What were we thinking?
More specifically, what was I thinking?
Because I’m a writer, I kept a daily journal. The two older girls also kept journals. The 9-year-old wrote her own entries, but I recorded what the 7-year-old dictated.
You’d think we had taken three different trips.
What more proof do I need for the power of point of view (POV)?
My worries included (among dozens of ghastly catastrophic possibilities) the chance that one of the children would fall overboard. We made them wear
life jackets from the minute they emerged from the cabin until they went back down those stairs.
A16-year-old boy, a family friend, made the trip with us. Like most 16-year-old boys, he was focused on three things: (1) the desire to get behind the wheel of a car and drive (2) the progress of his tan and (3) eating.
He helped with docking, cleaning, engine-room
work and other heavy stuff. He turned out to be indispensible. We couldn’t have done it without him. But I had no idea how much food it takes to keep a teenage boy functioning. After many trips to the weird little grocery stores that exist near harbors, I finally caught on and started stockpiling cereal and sandwich meat.
My mother- and father–in-law joined us for one
of the early weeks and my husband’s business partner and his wife joined us for the final week.
The trip was a nightmare. From my POV.
We survived one minor disaster after another as
well as one major disaster. The day of our arrival, one of the girls slammed a hatch cover on her finger. The cut was so deep I could see bone. We spent a half
day at a doctor’s office getting stitches and shots and bandages. The doctor spoke Spanish exclusively, so we communicated with gestures and with the help of the receptionist in an adjoining office.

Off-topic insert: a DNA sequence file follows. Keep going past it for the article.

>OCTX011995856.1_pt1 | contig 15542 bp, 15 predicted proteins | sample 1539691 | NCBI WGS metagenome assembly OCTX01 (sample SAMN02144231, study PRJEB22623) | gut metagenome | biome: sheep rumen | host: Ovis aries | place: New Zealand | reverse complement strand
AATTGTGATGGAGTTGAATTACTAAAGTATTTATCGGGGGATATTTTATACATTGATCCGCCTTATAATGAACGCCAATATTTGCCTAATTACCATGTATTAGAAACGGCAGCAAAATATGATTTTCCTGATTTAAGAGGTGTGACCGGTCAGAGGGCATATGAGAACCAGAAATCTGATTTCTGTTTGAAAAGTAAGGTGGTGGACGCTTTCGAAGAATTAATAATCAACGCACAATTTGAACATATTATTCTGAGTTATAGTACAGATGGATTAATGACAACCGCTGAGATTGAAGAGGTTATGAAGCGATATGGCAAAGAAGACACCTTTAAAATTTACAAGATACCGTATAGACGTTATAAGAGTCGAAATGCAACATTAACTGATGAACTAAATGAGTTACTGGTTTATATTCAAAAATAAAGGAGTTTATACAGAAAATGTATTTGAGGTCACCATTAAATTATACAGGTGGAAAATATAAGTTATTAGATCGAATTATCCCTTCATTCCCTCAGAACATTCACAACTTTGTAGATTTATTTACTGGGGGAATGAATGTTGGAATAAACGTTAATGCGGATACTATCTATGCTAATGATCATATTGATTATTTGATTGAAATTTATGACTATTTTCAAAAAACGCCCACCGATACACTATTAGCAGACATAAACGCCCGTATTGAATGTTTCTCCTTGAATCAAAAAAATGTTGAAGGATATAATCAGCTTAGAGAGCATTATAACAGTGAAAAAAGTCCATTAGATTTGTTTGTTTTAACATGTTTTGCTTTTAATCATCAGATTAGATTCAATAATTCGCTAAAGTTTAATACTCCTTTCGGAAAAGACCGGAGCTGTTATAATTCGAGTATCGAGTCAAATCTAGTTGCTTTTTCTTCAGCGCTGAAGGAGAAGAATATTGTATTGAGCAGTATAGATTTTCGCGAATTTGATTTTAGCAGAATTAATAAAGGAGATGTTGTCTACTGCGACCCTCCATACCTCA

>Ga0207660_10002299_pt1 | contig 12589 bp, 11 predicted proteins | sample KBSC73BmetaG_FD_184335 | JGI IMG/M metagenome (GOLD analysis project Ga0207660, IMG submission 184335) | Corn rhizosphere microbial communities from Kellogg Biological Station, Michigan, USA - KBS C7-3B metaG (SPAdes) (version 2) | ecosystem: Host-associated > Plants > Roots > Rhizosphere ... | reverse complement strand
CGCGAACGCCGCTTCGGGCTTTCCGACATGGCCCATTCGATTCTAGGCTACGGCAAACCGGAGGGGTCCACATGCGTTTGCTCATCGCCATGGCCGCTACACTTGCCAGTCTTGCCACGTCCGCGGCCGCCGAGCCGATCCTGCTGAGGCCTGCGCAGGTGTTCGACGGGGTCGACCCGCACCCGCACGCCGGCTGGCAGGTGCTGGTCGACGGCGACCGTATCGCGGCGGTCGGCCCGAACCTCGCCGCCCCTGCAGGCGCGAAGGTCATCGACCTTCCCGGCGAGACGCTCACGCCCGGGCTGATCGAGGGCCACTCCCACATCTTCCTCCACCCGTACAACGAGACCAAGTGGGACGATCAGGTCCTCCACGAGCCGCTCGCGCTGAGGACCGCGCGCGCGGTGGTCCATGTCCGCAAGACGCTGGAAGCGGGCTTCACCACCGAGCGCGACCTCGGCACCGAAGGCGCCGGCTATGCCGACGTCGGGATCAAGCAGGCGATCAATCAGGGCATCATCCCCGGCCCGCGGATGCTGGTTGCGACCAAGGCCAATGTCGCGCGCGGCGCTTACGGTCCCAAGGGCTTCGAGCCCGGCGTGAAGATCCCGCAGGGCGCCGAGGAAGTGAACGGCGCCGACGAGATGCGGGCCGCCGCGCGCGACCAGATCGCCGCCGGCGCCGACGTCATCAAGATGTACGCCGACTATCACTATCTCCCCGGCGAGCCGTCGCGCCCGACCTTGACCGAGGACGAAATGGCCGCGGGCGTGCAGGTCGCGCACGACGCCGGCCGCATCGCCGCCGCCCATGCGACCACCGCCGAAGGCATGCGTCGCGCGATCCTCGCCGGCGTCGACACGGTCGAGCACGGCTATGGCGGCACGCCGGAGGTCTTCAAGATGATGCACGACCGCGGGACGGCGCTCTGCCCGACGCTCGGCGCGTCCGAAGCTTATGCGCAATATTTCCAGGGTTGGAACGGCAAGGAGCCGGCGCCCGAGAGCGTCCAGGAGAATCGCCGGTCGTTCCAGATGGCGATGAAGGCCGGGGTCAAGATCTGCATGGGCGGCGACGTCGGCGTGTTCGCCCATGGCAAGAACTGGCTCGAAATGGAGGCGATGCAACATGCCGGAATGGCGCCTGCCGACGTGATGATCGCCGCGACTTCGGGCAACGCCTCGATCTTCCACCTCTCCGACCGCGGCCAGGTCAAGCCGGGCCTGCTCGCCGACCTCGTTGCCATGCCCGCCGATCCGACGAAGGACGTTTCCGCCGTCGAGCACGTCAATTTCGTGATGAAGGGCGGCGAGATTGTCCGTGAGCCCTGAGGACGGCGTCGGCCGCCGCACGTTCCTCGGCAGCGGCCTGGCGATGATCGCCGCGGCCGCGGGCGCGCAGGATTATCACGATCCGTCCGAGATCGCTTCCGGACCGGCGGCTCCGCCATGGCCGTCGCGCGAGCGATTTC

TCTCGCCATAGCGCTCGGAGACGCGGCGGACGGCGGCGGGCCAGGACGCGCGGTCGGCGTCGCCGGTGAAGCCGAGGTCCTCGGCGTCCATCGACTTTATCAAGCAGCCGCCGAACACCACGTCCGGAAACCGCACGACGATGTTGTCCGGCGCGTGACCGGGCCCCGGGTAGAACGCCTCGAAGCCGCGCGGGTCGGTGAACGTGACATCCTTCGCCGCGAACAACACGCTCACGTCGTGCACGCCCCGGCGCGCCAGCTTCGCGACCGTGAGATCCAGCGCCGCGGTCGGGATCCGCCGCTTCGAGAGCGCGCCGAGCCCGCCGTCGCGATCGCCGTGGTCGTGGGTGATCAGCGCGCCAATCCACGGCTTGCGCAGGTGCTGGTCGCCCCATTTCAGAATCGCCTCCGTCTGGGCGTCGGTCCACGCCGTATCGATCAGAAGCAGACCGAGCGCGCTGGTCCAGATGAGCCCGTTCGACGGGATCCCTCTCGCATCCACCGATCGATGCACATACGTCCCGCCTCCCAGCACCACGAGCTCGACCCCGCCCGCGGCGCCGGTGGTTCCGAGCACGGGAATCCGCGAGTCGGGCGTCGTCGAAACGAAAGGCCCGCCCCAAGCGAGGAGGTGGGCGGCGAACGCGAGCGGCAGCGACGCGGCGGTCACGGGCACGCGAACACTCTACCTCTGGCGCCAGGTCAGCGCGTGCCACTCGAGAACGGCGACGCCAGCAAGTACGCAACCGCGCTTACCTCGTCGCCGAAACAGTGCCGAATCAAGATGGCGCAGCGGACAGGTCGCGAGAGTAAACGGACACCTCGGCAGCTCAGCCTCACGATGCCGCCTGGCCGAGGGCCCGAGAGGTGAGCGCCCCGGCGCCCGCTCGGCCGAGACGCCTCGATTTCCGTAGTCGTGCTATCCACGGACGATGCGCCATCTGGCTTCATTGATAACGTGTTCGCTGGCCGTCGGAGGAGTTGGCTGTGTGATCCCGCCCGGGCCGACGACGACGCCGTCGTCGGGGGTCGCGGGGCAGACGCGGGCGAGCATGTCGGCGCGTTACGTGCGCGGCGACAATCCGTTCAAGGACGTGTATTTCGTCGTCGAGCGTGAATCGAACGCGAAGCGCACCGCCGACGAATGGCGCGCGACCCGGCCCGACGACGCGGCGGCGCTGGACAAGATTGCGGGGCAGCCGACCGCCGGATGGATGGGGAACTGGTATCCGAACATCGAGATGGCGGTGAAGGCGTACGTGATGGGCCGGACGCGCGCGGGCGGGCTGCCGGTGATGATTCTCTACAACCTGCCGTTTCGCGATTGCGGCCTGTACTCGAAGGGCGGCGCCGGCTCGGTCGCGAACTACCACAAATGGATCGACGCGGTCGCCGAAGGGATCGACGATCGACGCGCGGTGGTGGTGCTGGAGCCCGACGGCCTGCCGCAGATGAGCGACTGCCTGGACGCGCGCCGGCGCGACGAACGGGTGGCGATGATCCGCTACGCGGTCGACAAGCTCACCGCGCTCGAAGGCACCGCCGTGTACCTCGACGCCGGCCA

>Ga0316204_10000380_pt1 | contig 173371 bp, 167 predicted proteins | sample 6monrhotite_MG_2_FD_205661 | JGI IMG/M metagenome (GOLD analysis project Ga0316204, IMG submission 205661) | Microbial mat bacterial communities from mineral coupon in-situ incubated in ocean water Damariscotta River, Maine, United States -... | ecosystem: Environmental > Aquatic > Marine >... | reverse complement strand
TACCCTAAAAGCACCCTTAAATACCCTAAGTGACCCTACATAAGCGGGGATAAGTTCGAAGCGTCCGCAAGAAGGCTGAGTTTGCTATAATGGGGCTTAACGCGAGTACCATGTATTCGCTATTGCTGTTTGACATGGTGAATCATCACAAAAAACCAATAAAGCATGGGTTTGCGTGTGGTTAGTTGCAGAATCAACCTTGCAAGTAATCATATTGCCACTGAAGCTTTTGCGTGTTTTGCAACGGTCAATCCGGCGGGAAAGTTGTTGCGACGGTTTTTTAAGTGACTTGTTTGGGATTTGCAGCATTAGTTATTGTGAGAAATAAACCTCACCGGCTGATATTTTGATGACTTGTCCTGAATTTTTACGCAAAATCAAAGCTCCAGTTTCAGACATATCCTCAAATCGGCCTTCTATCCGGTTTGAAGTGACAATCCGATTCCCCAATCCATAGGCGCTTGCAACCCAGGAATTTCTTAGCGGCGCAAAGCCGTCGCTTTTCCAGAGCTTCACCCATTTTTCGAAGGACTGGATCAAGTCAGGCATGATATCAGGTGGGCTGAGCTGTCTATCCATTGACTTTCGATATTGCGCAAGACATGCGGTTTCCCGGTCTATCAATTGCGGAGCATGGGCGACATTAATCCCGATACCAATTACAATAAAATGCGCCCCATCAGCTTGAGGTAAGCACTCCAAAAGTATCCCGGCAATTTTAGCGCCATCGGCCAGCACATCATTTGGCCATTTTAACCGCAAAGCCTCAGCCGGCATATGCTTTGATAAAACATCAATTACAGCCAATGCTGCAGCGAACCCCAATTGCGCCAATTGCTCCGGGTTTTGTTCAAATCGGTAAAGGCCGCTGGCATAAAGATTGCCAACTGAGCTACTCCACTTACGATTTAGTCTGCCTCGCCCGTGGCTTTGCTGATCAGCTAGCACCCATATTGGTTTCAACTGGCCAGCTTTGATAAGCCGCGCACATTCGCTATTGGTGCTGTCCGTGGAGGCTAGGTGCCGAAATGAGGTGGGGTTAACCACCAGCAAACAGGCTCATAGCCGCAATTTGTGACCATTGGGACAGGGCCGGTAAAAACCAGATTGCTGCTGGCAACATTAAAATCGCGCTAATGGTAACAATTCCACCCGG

The generator broke. Stop, get it fixed. The air conditioning broke. Stop, get it fixed. Starter motor broke. Stop, get it fixed. Water pump broke. You get the picture.
Grandpa (a non-boater) was filling in as temporary pilot while my husband dragged the baby’s playpen from the back cabin up the stairs to the deck. Grandpa steered too close to the shoreline next to an inlet on the Intracoastal, ran aground, got stuck and lost one of the props. We spent a couple of days in North Carolina, where we had to buy a new prop and have it installed.
After a series of tearful meltdowns, I threatened to take the children and fly home. When it was time for my in-laws to go home, my mother-in-law kindly offered to take the baby with them.
It was tempting.
The baby learned to walk in spite of the unsteady terrain. The teenager ate everything that wasn’t wiggling or frozen solid. When we cruised past West Point one foggy morning, he was inspired. He eventually graduated from West Point Academy.
And when I recently re-read the two girls’ journals, I see they loved the trip. POV, again.
One daughter’s favorite memory was when Grandpa
went into the tiny V-shaped head (bathroom) which doubled as a shower. It was the middle of the night and – instead of flipping the light switch on -- he